Snow-Free Snowdown Update

Snowdon Webcam

Climate experts say Mt. Snowdown will be snow-free by next year.

Snowdon will be snow-free in 13 years, scientists warn – Climate Change, Environment – The Independent

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22 Responses to Snow-Free Snowdown Update

  1. GW Smith says:

    With all these scientists making these ridiculous predictions and then being proven wrong, I would like to see them today and asked, How could you be so far off? Just once I’d like to hear Hanson explain himself. Why do these guys get off Scott-free?

    • Dave N says:

      They’ll say they were not “far off”, then proclaim that everything is happening because of CAGW. Next, they’ll be given praise and awards despite being spectacularly wrong.

      Their credibility is based on how scary the predictions are, that we’re “doing it to ourselves”, and that they’re here to “save the planet”; it has absolutely zero to do with accuracy.

      The irony of these people labeling *others* as “deni*rs” is truly mindboggling.

  2. Phil. says:

    Climate experts say Mt. Snowdon may lose its snow cover by next year.

    • Disillusioned says:

      How often are those experts correct in their projections?

    • Robert Austin says:

      The use of “may” by alleged scientists is not a “get out of jail free” card. Professionals must be held to a higher level of responsibility for their prognostications than Joe public. Yet the “cause” seems to grant them license to freely spout nonsense where it advances the politically correct message and none of their colleagues dare take them to task for their flights of fancy.

      • Phil. says:

        Misquoting them is not good practice, it’s fine to criticize what they say but not misquote them.

        • Colorado Wellington says:

          Snowdon will be snow-free in 13 years, scientists warn
          —Ian Herbert, The Independent, 18 January 2007
          Climate experts say Mt. Snowdon may lose its snow cover by next year.
          Misquoting them is not good practice, it’s fine to criticize what they say but not misquote them.

          Now I get it. I know what you do when you are not here complaining about Tony!

          You are writing letters to the editor, calling and emailing The Independent, The Grauniad, BBC, NYT, WP, CNN, MSNBC, ABC, NBC, etc. and demand they stop “misquoting” the experts, eh?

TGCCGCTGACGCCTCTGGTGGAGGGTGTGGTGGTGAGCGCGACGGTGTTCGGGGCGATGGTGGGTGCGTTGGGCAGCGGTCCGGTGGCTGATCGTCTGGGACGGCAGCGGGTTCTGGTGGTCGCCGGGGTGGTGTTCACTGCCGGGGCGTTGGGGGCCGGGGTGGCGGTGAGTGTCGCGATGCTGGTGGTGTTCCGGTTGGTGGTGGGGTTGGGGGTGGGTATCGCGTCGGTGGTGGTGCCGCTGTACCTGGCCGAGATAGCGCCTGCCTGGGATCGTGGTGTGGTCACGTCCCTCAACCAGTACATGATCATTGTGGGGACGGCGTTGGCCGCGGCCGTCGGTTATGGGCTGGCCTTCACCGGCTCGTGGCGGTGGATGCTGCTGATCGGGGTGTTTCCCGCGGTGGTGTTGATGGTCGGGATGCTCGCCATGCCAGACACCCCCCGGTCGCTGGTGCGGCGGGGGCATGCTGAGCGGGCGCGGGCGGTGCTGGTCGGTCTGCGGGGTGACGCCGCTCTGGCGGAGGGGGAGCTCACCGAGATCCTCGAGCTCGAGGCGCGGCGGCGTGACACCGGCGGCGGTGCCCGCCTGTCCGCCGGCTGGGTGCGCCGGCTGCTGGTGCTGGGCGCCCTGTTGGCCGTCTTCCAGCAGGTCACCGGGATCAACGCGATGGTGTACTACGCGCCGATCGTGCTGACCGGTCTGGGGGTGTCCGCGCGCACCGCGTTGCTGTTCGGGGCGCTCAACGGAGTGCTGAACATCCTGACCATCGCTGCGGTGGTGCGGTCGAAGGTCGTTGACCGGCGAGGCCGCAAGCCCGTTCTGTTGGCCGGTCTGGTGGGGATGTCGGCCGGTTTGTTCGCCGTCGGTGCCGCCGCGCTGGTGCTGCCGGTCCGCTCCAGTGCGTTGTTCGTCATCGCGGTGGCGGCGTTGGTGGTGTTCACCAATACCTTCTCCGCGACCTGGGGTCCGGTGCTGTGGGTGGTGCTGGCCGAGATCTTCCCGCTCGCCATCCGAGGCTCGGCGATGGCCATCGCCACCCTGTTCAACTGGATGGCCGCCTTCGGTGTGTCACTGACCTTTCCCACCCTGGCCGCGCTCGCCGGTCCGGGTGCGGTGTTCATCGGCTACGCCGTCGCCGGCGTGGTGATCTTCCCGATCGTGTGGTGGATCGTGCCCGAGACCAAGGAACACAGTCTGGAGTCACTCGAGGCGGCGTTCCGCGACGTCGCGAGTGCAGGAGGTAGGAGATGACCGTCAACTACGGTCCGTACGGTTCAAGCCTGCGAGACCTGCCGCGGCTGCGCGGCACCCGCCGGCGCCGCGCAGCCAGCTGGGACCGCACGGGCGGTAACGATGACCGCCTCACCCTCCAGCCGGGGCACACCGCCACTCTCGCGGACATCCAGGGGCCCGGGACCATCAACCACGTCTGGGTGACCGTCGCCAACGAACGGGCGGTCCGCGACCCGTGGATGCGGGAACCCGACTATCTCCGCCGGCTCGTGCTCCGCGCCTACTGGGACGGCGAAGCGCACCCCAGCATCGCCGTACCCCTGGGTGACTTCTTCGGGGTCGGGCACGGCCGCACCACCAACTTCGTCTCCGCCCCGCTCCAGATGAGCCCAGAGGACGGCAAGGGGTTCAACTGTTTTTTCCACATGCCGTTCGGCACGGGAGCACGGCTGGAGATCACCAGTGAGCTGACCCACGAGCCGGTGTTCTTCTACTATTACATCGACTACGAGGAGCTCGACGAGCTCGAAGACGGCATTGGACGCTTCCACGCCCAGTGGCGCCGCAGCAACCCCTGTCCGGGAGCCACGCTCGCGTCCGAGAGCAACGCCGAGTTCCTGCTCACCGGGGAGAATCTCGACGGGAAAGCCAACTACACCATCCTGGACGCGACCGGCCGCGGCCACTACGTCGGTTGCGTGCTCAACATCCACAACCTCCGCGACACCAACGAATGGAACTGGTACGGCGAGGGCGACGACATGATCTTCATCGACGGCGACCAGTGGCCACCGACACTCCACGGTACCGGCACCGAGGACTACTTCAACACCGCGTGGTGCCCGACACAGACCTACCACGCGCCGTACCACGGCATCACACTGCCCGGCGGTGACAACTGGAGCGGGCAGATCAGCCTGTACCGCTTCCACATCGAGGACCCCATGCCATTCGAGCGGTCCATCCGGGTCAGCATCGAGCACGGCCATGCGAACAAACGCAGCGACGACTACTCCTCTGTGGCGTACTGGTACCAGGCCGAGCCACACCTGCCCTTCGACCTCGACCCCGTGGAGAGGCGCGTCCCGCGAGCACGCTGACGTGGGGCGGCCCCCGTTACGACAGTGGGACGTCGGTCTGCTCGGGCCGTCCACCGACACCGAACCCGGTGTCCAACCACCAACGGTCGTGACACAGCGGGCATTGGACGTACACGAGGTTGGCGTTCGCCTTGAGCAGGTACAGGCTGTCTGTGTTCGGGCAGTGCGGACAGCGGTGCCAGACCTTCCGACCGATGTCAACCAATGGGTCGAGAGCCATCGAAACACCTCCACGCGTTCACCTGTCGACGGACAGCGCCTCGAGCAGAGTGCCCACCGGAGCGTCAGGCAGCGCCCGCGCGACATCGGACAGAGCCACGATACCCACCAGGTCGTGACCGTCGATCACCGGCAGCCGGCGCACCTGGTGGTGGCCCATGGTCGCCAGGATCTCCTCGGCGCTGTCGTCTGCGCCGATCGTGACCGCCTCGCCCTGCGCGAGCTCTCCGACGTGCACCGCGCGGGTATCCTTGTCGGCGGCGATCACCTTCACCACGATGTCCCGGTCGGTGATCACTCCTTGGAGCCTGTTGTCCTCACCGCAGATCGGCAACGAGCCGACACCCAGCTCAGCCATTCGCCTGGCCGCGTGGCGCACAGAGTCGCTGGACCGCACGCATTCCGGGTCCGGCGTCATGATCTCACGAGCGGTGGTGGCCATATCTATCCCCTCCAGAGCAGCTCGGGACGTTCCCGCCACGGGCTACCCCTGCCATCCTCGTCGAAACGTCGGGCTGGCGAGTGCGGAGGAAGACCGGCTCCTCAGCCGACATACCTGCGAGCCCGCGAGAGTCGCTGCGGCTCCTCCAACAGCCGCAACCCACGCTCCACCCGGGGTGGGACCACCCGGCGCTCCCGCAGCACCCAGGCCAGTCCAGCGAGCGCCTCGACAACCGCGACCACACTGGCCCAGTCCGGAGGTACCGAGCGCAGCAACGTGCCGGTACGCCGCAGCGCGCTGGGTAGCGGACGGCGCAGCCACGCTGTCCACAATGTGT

I always thought you were a busy beaver. Now I know.

    • Ed Bo says:

      I predict — very confidently — that Mt. Snowdon will lose its snow cover by this summer!

    • Gator says:

      No Phail, activists say that. Actual climate experts do not make silly meaningless predictions about single hilltops.

      Why do you defend alarmists, and dismiss the truth? Do you also hate poor brown people?

      • Phil. says:

        When it’s a national icon they do.
        Its welsh name is Yr Wyddfa and has nothing to do with snow by the way. Sir John Hunt, Edmund Hillary practiced for their ascent of Everest.

        • Gator says:

          Yes Phail, activists use local icons to scare people into submission. Witch doctors liked to use volcanoes.

          Scientists do not stoop to theatrics.

          Keep pretending to be intelligent, it’s working.

  3. rah says:

    The image shown is one from a webcam today 2/2/19.

    The mountain in the left foreground is the Alpspitze at 2,628 meters high, the 2nd highest summit in Germany. The mountain in the center in the background with the lights near the summit is the Zugspitze, the highest summit in Germany at 2,962 meters. The border with Austria is on the back side of the Zugspitze as you see it in the picture. Climbed the Zugspitze several times and been all over the German side of that mountain. It high up on that mountain that we once got caught in the worst winter storm to hit Bavaria in 10 years and survived a very rough night. In one way the two mountains are opposites. On the Zugspitze the ski runs are up near the summit but one can’t ski down to the tree line because of rocky precipices. On the Alpspitze the ski runs start at about the top of the tree line and one has to climb or get a ride on a helicopter to ski the top half of the mountain.

    Back during the winter of 1986-87 I helicopter skied the Alpsptize from top to bottom. The ski instructors of 1st BN, 10 SFG(A) were given a day of being transported from one mountain to another by helicopter as a reward for our hard work training others to ski. They would take up to the top of a mountain and we would ski down and then they would pick us up and take us to the summit of another mountain and ski down it.